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Kevin Phillips for Bitovi

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Use Lazy Values to Speed Up Your JS Apps

Defining properties with "lazy values" is a technique you can use to improve performance in Object-Oriented JavaScript. It is especially beneficial because it can improve application load time, which can greatly impact important metrics like bounce rate and revenue.

In this article, we’ll answer:

  • What is a Lazy Value?
  • How do Lazy Values work?
  • Should you use Lazy Values?

What is a Lazy Value?

Normally when a property is created on an object, the expression that defines its value is evaluated eagerly. Eager evaluation means that the getUniqueId function in the following example is called immediately to compute the value for id whenever MyObj is called:

function getUniqueId() {
    // some magic to create an ID

function MyObj() { = getUniqueId();
var obj1 = new MyObj();
console.log(obj1); // -> { id: 1 }
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The getUniqueId function is called even if the id property is never used in the rest of the code. Lazy Values avoid this evaluation. Lazy Values are not computed until the first time the property is read:

var obj2 = new MyObjWithLazyId();
console.log(obj2); // -> { }
console.log(; // -> 2
console.log(obj2); // -> { id: 2 }
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How do Lazy Values work?

The key to setting up Lazy Values is Object.defineProperty. This API lets you define properties and gives you lots of control over how they behave.

To define a Lazy Value, first we define the property as a getter:

Object.defineProperty(MyObjWithLazyId.prototype, 'id', {
    get: function() {
        return getUniqueId()
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Notice how we're adding this to the prototype of our MyObjWithLazyId constructor. This allows us to define this property once and have it used by any instance of MyObjWithLazyId.

This gets us part of the way there, but with just this, the id property would change every time it is read:

var obj3 = new MyObjWithLazyId();
console.log(; // -> 2
console.log(; // -> 3
console.log(; // -> 5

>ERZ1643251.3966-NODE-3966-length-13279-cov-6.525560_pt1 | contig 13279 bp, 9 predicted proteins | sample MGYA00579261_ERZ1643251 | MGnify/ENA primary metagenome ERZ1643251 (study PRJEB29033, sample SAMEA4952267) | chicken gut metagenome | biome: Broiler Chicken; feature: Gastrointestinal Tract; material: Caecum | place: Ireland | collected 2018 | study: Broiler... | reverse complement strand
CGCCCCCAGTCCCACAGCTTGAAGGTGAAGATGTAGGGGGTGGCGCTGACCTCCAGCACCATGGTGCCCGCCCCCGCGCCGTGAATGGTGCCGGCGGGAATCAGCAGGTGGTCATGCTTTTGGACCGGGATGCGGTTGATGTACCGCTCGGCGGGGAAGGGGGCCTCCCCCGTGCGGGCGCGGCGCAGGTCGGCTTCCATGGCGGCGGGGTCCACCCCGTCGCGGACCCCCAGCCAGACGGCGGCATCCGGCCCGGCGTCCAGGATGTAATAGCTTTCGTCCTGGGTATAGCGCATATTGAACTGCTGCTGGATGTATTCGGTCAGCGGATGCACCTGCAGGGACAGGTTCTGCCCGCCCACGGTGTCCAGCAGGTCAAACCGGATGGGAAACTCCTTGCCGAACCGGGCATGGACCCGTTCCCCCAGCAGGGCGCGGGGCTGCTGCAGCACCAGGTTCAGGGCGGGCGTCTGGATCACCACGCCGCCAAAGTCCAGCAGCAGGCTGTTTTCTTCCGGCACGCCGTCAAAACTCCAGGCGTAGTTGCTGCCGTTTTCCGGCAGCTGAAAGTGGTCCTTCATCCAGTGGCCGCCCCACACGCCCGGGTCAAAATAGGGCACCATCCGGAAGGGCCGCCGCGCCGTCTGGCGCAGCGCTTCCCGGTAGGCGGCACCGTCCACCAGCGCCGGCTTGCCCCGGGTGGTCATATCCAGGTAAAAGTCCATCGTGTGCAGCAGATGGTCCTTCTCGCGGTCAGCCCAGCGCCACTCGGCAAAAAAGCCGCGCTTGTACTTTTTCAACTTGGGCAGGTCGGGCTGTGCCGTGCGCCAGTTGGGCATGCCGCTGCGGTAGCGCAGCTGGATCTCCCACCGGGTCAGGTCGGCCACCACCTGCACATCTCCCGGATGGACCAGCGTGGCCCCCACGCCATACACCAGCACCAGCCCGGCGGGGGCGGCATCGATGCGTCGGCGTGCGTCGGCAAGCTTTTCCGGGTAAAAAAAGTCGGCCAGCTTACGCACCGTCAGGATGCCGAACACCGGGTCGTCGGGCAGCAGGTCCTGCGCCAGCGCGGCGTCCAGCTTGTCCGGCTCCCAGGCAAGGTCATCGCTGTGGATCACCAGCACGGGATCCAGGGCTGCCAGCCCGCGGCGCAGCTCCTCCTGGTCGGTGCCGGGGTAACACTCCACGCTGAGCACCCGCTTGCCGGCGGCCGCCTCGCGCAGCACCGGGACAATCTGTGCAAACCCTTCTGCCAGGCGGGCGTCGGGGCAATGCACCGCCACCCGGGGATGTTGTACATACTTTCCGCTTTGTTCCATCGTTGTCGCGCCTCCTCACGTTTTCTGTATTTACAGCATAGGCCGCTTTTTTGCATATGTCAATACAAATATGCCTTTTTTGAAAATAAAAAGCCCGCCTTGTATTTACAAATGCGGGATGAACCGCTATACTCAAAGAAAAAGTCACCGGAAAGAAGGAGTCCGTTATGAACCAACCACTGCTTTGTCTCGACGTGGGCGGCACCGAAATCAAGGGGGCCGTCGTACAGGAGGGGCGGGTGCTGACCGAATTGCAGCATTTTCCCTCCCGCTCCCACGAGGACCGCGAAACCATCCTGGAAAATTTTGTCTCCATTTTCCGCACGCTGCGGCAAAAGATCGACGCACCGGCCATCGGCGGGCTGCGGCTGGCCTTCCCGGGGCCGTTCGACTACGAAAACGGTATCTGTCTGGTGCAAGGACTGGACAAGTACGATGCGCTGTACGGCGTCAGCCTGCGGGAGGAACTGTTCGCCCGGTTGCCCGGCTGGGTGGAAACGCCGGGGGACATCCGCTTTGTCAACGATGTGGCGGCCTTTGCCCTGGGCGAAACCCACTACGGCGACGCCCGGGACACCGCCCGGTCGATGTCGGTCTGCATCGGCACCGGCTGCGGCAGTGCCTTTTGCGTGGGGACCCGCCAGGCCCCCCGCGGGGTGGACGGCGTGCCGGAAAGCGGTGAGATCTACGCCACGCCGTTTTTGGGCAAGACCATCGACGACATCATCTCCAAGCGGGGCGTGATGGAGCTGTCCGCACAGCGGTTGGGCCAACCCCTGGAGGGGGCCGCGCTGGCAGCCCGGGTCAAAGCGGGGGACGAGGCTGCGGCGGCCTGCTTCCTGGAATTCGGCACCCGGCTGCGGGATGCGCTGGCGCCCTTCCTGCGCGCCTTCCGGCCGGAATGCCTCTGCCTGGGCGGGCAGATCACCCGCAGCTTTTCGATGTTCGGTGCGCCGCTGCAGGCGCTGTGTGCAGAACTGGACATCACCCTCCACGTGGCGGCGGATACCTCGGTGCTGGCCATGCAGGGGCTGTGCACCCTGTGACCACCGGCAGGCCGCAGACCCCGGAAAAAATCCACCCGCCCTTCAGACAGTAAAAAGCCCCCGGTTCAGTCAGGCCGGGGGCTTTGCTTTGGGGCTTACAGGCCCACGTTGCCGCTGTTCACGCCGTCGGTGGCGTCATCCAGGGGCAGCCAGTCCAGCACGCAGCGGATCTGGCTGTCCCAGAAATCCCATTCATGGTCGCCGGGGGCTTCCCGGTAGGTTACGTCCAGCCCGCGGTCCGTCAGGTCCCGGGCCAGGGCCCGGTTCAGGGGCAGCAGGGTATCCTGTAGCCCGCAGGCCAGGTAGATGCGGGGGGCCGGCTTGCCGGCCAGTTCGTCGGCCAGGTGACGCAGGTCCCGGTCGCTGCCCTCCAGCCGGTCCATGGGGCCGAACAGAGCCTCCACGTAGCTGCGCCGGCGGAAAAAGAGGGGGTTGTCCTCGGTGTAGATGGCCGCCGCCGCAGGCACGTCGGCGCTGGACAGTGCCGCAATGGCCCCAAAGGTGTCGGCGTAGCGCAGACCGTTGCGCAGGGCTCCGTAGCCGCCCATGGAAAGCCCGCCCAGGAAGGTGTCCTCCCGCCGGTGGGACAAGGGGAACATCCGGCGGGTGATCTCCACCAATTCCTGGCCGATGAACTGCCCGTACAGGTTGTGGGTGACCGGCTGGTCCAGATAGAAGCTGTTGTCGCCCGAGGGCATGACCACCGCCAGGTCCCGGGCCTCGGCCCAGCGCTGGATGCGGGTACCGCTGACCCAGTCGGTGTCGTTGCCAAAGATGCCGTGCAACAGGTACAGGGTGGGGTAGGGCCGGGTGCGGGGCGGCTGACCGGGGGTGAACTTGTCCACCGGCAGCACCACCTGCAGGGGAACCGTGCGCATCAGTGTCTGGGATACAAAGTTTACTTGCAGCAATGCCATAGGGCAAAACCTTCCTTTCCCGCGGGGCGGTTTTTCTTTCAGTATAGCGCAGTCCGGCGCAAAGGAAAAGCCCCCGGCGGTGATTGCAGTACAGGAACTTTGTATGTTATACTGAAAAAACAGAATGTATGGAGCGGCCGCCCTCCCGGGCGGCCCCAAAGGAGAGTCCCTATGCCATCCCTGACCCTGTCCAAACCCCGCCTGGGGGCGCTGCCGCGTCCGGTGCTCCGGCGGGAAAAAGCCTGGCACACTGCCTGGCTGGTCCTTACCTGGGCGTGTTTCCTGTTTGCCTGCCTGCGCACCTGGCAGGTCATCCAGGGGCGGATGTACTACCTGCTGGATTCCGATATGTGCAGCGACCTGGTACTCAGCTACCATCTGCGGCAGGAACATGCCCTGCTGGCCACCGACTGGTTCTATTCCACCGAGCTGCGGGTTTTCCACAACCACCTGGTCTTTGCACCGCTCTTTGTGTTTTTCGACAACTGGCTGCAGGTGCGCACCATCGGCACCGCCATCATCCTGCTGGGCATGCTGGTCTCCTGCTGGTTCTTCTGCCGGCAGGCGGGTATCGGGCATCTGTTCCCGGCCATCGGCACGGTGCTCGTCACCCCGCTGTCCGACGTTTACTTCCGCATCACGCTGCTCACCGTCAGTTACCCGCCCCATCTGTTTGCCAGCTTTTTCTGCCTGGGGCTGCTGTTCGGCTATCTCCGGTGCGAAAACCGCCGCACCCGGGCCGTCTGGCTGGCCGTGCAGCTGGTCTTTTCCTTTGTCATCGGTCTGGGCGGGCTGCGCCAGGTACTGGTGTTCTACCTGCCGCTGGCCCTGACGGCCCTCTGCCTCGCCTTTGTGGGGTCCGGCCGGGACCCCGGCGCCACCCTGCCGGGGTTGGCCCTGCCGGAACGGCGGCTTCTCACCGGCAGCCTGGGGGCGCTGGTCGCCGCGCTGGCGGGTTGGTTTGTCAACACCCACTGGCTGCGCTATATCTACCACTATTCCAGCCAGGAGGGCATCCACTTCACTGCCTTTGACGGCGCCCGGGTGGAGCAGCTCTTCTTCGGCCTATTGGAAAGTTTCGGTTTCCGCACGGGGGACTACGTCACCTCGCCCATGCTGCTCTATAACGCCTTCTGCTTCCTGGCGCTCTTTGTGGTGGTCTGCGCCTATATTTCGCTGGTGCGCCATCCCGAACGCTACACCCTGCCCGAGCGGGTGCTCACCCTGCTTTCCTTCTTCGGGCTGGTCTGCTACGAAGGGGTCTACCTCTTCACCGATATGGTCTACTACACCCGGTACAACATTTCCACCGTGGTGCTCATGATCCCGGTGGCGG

console.log(; // -> 8 
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To make this work correctly, we first define the property using a getter, but when the getter is called, we use Object.defineProperty again to redefine the property as a value:

Object.defineProperty(MyObjWithLazyId.prototype, 'id', {
    get: function() {
        var id = getUniqueId();

        Object.defineProperty(this, 'id', {
            value: id

        return id;
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Redefining the property as a value means that the next time it is read, the value will be returned without any function needing to be called.

Should you use Lazy Values?

The benefit of using Lazy Values is that they don't have to be computed during the initialization of your app. As you can see from this benchmark, the performance of Lazy Values (the orange bar below) is very close to the performance of constructing a completely empty object, which is shown in the blue bar (larger is better):

If you're building a module that will only be used in a few places in your application, the benefits of using this technique are probably outweighed by the complexity you're adding for yourself the next time you read this code. Make sure to performance test in your app to see if the benefits are worth any decrease in readability.

If the code you're writing will be used many times throughout your application or you are building a world-class JavaScript library, it is likely that your users will benefit from the performance improvement Lazy Values provide.

If you want to use this technique, we just published can-define-lazy-value to make it very easy to get started. You can install it from npm and take a look at its 25 lines of code to see exactly how it works.

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